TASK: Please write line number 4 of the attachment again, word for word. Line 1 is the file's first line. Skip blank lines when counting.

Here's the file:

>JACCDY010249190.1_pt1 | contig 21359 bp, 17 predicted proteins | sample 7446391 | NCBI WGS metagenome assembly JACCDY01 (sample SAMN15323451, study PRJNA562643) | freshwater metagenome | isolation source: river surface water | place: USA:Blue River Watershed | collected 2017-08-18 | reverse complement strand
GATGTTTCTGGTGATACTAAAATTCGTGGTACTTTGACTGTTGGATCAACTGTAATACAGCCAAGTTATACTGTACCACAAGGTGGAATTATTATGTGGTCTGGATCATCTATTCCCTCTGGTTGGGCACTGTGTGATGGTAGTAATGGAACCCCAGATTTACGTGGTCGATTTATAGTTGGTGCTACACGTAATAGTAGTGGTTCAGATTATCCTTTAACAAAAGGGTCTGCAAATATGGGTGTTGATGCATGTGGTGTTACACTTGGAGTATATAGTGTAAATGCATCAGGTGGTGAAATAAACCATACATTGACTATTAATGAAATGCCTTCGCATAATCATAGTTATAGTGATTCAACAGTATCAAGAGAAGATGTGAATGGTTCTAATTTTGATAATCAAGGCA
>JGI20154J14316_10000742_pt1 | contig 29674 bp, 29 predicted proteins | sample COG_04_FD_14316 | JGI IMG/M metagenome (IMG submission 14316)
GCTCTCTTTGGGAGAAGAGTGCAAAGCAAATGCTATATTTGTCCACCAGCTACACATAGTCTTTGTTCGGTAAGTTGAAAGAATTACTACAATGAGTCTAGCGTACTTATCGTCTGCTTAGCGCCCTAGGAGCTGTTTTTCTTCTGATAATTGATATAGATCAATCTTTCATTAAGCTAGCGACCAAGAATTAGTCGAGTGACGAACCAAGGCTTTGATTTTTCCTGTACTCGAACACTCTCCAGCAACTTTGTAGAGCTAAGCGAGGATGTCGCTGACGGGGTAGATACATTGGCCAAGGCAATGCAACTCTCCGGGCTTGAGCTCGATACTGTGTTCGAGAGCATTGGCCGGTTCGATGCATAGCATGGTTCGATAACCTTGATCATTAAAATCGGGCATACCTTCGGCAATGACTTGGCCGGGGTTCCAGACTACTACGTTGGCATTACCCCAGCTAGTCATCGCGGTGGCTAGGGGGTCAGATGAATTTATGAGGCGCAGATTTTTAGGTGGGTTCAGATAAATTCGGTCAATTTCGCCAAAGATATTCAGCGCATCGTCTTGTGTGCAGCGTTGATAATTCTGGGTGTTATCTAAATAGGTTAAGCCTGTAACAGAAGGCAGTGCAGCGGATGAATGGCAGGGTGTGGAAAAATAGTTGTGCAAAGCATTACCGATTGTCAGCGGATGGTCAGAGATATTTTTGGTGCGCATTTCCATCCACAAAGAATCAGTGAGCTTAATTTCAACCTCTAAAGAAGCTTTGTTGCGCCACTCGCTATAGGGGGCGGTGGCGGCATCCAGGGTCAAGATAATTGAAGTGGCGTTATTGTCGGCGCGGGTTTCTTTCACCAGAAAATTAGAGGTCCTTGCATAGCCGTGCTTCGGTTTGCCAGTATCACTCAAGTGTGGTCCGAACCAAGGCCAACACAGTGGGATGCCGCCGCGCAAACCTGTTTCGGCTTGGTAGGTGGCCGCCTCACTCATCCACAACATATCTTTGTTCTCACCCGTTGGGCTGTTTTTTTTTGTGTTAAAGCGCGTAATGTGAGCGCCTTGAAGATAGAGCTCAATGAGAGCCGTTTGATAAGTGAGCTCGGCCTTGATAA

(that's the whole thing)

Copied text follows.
GCTCTCTTTGGGAGAAGAGTGCAAAGCAAATGCTATATTTGTCCACCAGCTACACATAGTCTTTGTTCGGTAAGTTGAAAGAATTACTACAATGAGTCTAGCGTACTTATCGTCTGCTTAGCGCCCTAGGAGCTGTTTTTCTTCTGATAATTGATATAGATCAATCTTTCATTAAGCTAGCGACCAAGAATTAGTCGAGTGACGAACCAAGGCTTTGATTTTTCCTGTACTCGAACACTCTCCAGCAACTTTGTAGAGCTAAGCGAGGATGTCGCTGACGGGGTAGATACATTGGCCAAGGCAATGCAACTCTCCGGGCTTGAGCTCGATACTGTGTTCGAGAGCATTGGCCGGTTCGATGCATAGCATGGTTCGATAACCTTGATCATTAAAATCGGGCATACCTTCGGCAATGACTTGGCCGGGGTTCCAGACTACTACGTTGGCATTACCCCAGCTAGTCATCGCGGTGGCTAGGGGGTCAGATGAATTTATGAGGCGCAGATTTTTAGGTGGGTTCAGATAAATTCGGTCAATTTCGCCAAAGATATTCAGCGCATCGTCTTGTGTGCAGCGTTGATAATTCTGGGTGTTATCTAAATAGGTTAAGCCTGTAACAGAAGGCAGTGCAGCGGATGAATGGCAGGGTGTGGAAAAATAGTTGTGCAAAGCATTACCGATTGTCAGCGGATGGTCAGAGATATTTTTGGTGCGCATTTCCATCCACAAAGAATCAGTGAGCTTAATTTCAACCTCTAAAGAAGCTTTGTTGCGCCACTCGCTATAGGGGGCGGTGGCGGCATCCAGGGTCAAGATAATTGAAGTGGCGTTATTGTCGGCGCGGGTTTCTTTCACCAGAAAATTAGAGGTCCTTGCATAGCCGTGCTTCGGTTTGCCAGTATCACTCAAGTGTGGTCCGAACCAAGGCCAACACAGTGGGATGCCGCCGCGCAAACCTGTTTCGGCTTGGTAGGTGGCCGCCTCACTCATCCACAACATATCTTTGTTCTCACCCGTTGGGCTGTTTTTTTTTGTGTTAAAGCGCGTAATGTGAGCGCCTTGAAGATAGAGCTCAATGAGAGCCGTTTGATAAGTGAGCTCGGCCTTGATAA